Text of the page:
The Risk Management Process and Linking Controls to Identified Risks
A company’s Enterprise Risk Management Process should be used to identify perceived risks to the organization and put in place a risk mitigation plan. In most company’s though, the mitigation plan is often kept at a very high level and rarely includes a deep dive into the detailed accounting and compliance controls currently in place or that must be implemented to adequately mitigate risk. In the case of FCPA risk, we often see companies undertaking corruption risk assessments and addressing internal controls at a very high level, but similarly, we rarely see such risk assessments taking a deep dive into the specific controls in place to manage corruption risk.
In the case of BHP, employees actively identified a new corruption risk and sought to mitigate it. Where it looks to have failed was by not integrating the newly identified risk into its overall risk management process and ensuring that the newly established control was adequate to mitigate the risk. Had BHP included the identified risk into its overall risk management process, it likely would have benefited from:
- visibility of the perceived risk by various parts of the organization including Finance, Legal, Operations and members of the Risk Committee of the Board, if one existed;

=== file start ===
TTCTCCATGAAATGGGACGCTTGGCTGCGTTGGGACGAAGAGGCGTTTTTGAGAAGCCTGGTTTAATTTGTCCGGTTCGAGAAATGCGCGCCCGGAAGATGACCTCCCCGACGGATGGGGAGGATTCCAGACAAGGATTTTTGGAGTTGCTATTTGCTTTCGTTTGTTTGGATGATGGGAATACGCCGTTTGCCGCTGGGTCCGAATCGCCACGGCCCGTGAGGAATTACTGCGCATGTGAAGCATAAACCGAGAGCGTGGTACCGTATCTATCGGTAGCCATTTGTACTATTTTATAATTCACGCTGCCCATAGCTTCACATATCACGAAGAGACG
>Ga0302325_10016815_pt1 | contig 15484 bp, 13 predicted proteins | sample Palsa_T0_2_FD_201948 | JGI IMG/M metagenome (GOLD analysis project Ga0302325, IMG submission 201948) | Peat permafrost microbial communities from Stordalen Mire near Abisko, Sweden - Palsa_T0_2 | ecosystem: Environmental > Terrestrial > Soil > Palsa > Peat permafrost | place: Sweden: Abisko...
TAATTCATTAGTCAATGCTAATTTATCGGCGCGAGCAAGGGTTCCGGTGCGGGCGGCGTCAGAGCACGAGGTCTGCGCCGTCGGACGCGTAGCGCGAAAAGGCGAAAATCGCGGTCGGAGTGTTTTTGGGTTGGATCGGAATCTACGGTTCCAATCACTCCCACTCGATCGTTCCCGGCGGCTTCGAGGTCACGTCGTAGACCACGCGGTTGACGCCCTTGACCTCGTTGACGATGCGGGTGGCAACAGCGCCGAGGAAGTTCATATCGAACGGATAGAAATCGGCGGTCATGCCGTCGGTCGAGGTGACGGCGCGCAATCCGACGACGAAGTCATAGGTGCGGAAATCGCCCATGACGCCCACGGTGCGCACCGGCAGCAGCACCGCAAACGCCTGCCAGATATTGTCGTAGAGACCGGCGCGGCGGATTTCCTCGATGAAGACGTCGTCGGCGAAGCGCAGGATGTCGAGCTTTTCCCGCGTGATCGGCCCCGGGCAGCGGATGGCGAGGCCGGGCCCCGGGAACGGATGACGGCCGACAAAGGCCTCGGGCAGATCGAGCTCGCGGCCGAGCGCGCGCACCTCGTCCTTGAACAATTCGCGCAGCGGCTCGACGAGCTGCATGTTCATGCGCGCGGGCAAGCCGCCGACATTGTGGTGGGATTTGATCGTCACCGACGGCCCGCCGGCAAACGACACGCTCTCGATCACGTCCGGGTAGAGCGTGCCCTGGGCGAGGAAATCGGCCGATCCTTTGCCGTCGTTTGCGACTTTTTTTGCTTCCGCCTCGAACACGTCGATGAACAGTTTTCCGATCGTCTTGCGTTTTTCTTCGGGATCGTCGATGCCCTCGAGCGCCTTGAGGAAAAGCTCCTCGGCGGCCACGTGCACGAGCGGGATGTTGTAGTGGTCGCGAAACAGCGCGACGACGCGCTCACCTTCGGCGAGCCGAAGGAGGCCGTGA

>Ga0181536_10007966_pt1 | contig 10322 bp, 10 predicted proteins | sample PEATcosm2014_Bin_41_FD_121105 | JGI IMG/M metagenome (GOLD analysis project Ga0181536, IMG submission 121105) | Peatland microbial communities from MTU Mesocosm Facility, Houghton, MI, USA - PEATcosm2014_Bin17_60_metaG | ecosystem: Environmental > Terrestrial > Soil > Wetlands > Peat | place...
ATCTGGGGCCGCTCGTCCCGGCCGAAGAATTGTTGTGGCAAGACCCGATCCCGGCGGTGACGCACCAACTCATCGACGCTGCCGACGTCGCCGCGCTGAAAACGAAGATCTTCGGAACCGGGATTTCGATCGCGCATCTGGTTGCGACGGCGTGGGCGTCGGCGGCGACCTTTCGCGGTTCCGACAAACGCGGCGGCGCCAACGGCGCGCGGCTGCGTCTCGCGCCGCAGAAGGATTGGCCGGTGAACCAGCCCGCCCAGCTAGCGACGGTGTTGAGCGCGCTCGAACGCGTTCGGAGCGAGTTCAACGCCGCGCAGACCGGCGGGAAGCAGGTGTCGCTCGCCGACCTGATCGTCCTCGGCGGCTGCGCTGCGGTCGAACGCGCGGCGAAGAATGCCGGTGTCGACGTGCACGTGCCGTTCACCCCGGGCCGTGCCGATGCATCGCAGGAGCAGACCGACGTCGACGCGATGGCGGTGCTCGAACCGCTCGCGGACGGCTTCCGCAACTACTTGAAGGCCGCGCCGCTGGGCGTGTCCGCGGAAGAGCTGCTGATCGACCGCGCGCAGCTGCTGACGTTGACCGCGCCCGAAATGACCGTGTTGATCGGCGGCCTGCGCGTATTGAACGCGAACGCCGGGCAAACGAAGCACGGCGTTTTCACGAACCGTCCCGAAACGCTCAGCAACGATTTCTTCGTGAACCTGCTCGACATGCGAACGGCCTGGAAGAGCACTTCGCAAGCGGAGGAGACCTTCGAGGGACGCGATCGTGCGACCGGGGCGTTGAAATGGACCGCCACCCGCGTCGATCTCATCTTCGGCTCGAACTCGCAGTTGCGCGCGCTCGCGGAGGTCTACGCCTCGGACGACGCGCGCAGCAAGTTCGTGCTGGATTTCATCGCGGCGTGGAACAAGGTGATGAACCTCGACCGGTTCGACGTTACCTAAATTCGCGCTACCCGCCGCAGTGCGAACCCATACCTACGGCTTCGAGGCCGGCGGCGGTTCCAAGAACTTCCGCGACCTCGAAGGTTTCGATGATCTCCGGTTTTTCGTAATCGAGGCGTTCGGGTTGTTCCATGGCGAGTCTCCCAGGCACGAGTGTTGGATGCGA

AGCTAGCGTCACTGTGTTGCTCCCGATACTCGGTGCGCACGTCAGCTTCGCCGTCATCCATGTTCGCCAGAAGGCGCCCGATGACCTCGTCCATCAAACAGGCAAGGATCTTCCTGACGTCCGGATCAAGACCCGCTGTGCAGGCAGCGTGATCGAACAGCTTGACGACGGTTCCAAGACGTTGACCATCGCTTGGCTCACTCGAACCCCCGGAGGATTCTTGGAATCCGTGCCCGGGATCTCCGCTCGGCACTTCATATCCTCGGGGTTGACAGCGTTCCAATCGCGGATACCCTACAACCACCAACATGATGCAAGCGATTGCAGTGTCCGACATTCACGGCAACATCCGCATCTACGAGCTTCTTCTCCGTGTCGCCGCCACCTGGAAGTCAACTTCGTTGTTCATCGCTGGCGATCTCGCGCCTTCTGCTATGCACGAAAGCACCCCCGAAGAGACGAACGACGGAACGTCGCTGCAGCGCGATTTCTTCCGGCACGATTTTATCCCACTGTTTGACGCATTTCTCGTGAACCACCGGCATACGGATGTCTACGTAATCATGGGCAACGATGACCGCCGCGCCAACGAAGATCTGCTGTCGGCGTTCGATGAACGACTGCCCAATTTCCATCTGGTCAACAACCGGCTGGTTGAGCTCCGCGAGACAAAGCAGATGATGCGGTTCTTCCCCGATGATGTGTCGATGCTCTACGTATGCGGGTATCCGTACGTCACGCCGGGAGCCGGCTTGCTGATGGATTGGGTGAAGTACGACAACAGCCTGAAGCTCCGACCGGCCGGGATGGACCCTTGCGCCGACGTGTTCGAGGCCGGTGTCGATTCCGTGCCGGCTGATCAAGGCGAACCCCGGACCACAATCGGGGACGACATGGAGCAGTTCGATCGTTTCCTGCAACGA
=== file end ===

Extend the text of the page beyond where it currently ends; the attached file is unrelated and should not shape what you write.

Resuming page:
- A clear determination of who within the organization was responsible for mitigating the risk;
- A chance for internal audit or another group within the organization to evaluate whether the established controls were sufficient and operating effectively.
Linking detailed internal controls to identified risks is a laborious task, in particular in decentralized organizations with varying types of internal controls in different geographic locations and/or business segments. The BHP case and newly established COSO guidelines would suggest however that organizations should seriously consider performing this task. FCPA scholars will wait to see whether the SEC’s position on BHP is part of an emerging pattern of internal controls enforcement or a one off anomaly. Regardless, public issuers should take heed and look to shoring up their risk management and internal control processes before the regulators come knocking.
Jean-Michel Ferat, CPA, CFF is a Managing Director in the Washington D.C office of the Claro Group and has over eighteen years of experience in the specialized fields of forensic accounting and fraud detection. He has applied his skills in a variety of cases involving financial statement fraud, high-level corruption, terrorist financing, collusive bidding rings, money laundering, embezzlement, asset misappropriation. HE has undertaken dozens of corruption investigations around the globe including a lead role in the United Nations Oil-for-Food Programme investigation. He can be reached at firstname.lastname@example.org.